One of the many useful techniques of AI neural networks is the style transfer techniques. The neural network understands the style and looks of an input photo and then it applies the style to another photo, generating a new image with the same style as the input.
This technique has found its application in photo filter apps such as Prisma. But the problem with the apps is that the results do not appear to be actual photographs, rather feel as if they had been painted. They lack a sense of reality to them due to the loss of certain image details that make it look unrealistic.
The style of the picture changes but not in a genuinely convincing way. A team of researchers from Cornell University and Adobe improved the style transfer technique so that the results are more photorealistic. In a research paper titled “Deep Photo Style Transfer”, all the work has been highlighted.
Essentially, the researchers have added a new layer of the neural network on top the original ones so that the details of the original picture are preserved. The new layer works to identify and preserve “local affine patches” in an image. This can be described as details such as edges within an image will be focused on and preserved, rather than being moved and distorted as with the original algorithm.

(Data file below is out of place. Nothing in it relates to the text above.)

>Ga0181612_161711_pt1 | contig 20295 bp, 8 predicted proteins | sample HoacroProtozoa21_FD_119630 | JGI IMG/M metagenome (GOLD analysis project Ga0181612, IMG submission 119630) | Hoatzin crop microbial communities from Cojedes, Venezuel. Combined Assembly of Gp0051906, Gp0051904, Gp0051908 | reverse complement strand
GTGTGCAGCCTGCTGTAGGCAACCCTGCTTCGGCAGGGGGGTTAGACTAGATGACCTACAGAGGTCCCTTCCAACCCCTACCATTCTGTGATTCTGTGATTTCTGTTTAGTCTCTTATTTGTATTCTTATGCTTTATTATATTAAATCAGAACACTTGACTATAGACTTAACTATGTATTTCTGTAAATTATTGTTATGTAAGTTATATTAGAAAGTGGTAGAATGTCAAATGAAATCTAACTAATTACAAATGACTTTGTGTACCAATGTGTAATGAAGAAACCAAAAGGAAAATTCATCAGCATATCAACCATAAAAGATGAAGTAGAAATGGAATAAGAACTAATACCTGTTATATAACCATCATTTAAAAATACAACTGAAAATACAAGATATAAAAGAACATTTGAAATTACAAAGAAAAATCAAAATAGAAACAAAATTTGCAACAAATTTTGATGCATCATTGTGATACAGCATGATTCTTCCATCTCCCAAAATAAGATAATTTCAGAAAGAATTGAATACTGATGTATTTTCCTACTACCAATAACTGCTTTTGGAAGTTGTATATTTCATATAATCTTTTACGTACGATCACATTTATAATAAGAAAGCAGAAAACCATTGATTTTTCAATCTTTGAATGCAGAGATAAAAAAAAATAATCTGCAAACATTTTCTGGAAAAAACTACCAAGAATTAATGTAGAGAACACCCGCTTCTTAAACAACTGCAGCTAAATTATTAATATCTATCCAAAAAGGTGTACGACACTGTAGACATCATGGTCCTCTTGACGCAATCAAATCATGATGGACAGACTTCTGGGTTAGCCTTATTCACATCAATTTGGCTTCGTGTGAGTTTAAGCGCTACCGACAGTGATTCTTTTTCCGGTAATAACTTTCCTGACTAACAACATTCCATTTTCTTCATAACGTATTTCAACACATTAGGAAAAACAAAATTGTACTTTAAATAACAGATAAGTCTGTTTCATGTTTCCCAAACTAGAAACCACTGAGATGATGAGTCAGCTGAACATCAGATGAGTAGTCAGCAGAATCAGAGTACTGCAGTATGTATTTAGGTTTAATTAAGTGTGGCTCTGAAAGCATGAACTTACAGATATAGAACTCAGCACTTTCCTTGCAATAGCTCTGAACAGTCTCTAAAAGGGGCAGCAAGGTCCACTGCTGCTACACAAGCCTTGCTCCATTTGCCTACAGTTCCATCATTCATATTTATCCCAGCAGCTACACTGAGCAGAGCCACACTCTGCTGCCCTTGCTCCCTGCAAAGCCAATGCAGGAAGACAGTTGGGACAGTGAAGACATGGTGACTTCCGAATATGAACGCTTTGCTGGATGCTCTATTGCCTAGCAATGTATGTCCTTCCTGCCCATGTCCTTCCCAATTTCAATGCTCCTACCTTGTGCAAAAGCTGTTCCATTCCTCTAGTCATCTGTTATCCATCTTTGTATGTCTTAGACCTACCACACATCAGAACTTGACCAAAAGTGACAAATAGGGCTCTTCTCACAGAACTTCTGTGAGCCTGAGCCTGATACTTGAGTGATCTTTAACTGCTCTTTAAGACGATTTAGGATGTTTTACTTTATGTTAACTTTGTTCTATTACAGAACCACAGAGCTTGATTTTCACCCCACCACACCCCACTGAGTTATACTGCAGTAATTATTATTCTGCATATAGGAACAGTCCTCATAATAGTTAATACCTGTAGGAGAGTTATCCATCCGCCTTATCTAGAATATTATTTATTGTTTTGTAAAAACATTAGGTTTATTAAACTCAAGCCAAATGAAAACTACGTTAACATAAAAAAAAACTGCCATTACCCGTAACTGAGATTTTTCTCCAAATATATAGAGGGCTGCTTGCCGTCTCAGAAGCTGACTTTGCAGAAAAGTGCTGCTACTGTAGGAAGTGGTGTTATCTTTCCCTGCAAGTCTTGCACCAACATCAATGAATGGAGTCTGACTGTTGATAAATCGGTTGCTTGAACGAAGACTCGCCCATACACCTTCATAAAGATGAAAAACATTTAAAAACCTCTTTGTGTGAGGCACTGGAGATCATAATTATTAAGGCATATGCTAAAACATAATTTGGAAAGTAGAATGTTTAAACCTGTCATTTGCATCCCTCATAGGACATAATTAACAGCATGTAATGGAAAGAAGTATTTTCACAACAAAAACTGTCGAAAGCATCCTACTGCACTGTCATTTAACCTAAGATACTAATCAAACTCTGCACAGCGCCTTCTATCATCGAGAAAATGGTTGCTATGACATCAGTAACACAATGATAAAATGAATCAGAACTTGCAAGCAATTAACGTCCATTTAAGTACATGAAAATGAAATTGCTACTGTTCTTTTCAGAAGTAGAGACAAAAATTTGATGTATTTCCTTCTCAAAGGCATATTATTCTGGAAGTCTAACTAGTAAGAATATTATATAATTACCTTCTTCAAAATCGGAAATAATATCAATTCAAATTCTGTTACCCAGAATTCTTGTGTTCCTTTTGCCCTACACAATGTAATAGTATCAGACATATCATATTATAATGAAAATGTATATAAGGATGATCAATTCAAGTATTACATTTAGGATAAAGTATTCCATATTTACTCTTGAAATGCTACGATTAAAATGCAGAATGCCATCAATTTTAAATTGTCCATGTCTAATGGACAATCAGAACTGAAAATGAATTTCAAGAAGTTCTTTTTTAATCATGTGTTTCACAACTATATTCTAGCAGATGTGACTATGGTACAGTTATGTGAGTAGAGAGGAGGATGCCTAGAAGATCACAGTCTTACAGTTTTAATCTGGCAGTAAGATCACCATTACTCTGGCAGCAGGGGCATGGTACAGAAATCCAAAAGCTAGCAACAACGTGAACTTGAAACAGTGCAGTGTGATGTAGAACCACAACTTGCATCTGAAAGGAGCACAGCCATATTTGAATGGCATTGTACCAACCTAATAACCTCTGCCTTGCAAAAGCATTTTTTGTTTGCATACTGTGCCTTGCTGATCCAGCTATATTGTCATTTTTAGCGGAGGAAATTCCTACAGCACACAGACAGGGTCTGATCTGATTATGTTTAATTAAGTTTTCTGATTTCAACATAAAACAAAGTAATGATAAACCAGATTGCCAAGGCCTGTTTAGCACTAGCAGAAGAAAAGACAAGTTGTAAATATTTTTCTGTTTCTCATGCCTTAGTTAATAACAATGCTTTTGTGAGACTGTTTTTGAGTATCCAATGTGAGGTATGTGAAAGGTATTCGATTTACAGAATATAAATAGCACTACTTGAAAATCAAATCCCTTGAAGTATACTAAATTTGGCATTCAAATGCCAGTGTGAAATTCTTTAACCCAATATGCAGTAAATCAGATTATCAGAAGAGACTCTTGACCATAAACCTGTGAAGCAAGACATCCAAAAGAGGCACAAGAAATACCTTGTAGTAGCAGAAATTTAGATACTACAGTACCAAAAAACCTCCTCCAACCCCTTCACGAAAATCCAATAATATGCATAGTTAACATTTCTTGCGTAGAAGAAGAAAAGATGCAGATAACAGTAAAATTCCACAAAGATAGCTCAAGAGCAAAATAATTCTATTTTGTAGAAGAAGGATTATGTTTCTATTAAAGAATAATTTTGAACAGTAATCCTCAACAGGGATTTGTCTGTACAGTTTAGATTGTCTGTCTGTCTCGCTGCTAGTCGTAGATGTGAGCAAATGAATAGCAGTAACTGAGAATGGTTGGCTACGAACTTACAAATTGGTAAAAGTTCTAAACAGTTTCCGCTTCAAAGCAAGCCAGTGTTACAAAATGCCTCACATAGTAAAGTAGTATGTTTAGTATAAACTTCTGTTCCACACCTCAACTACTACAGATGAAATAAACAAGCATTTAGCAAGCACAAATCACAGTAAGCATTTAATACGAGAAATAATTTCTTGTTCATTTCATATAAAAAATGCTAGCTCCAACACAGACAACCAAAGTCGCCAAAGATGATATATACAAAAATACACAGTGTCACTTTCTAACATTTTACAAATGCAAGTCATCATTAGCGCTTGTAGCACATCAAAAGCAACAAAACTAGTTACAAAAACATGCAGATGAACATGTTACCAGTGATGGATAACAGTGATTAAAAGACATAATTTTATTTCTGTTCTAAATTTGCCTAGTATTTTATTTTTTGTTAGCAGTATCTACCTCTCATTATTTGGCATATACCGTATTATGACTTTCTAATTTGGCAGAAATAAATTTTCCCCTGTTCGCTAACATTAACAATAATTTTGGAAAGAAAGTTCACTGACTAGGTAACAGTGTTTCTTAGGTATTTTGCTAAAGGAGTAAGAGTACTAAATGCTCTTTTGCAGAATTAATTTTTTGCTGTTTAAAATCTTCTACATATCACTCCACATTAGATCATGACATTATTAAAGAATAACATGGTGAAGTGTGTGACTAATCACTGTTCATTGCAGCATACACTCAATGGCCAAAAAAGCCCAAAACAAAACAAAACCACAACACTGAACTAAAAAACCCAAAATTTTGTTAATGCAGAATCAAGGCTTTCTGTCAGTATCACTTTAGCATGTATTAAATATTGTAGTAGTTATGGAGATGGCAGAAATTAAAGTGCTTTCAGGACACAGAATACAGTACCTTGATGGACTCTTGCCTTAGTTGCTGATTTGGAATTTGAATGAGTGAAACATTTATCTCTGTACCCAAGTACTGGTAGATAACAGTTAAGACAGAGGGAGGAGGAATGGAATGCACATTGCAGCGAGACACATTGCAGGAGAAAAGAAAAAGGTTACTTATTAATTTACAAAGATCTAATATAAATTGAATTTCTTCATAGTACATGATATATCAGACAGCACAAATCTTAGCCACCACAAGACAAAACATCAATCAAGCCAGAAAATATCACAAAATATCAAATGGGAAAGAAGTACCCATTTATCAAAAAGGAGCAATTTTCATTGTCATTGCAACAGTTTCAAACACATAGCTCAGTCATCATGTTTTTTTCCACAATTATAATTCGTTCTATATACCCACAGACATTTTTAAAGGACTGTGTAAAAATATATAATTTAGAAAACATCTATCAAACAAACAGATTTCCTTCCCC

The new algorithm works best with images of buildings and sceneries where edges and boundaries of objects are easy to identify. It still has trouble transferring style onto human faces. Another problem is that the input must be close to the photo it has to be applied to.
If a scene with a building needs a style added onto it, then the input image must also be an image of buildings. If they are drastically different, then the neural networks have problems identifying similar features. Even with its flaws, it still is an improvement over the original style transfer algorithm.